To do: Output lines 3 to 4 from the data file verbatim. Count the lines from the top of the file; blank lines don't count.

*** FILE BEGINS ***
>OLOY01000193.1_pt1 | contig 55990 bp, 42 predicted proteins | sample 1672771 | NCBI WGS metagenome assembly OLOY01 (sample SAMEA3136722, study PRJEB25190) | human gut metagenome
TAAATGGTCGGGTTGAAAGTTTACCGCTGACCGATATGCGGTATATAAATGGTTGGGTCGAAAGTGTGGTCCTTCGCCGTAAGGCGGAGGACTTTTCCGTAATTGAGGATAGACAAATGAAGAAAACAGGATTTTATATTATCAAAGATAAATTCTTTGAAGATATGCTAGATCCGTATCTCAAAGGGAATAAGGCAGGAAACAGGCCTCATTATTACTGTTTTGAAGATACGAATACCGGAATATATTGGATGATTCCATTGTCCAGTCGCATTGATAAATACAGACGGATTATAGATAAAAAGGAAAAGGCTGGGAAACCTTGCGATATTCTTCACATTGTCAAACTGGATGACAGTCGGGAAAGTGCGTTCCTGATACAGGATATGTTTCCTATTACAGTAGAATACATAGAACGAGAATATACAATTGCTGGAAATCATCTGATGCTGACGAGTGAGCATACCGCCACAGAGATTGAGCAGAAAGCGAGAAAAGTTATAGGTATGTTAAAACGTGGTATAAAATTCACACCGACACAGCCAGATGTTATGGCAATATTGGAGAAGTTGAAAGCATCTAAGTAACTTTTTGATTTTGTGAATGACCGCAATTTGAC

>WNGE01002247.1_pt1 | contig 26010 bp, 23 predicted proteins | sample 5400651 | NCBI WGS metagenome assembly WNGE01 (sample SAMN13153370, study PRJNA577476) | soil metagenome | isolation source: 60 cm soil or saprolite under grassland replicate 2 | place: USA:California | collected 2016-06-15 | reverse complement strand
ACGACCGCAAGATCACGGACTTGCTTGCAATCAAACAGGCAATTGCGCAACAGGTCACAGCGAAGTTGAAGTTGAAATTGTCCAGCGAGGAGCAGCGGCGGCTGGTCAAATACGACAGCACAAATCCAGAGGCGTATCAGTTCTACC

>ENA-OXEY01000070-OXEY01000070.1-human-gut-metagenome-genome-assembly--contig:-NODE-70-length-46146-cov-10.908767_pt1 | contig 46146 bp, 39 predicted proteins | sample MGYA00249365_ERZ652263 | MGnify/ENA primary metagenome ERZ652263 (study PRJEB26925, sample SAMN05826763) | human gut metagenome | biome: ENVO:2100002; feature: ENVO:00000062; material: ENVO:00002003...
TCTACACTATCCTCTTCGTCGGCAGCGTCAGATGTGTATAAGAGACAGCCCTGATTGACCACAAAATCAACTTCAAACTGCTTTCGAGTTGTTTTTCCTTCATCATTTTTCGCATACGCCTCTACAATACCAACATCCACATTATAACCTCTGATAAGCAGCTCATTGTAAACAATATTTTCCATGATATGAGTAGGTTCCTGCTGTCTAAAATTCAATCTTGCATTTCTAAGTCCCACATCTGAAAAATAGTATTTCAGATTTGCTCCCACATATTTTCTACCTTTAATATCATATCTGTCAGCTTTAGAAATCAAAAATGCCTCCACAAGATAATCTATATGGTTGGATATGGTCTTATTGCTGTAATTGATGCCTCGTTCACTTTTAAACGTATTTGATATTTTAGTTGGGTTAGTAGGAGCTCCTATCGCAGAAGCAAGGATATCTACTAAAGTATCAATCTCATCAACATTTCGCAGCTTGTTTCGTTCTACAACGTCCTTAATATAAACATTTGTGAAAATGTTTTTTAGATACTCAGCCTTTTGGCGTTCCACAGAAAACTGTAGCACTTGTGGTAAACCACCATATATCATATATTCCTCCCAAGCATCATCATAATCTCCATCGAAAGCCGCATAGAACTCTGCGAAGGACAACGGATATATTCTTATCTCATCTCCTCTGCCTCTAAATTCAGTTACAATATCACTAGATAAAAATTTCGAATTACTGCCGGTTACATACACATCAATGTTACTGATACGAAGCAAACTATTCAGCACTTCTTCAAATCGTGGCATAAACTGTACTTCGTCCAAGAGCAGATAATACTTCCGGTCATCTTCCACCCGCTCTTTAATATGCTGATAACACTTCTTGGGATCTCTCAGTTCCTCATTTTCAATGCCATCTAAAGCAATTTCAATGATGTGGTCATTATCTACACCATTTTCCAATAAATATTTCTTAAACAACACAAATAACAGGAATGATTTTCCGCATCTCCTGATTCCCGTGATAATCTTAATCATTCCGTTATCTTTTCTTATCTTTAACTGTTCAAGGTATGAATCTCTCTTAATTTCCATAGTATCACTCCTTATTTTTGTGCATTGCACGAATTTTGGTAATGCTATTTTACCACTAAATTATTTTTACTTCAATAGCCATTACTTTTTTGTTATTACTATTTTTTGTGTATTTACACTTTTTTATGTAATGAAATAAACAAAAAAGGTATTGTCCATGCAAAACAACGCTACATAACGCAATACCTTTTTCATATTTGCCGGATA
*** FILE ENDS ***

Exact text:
>WNGE01002247.1_pt1 | contig 26010 bp, 23 predicted proteins | sample 5400651 | NCBI WGS metagenome assembly WNGE01 (sample SAMN13153370, study PRJNA577476) | soil metagenome | isolation source: 60 cm soil or saprolite under grassland replicate 2 | place: USA:California | collected 2016-06-15 | reverse complement strand
ACGACCGCAAGATCACGGACTTGCTTGCAATCAAACAGGCAATTGCGCAACAGGTCACAGCGAAGTTGAAGTTGAAATTGTCCAGCGAGGAGCAGCGGCGGCTGGTCAAATACGACAGCACAAATCCAGAGGCGTATCAGTTCTACC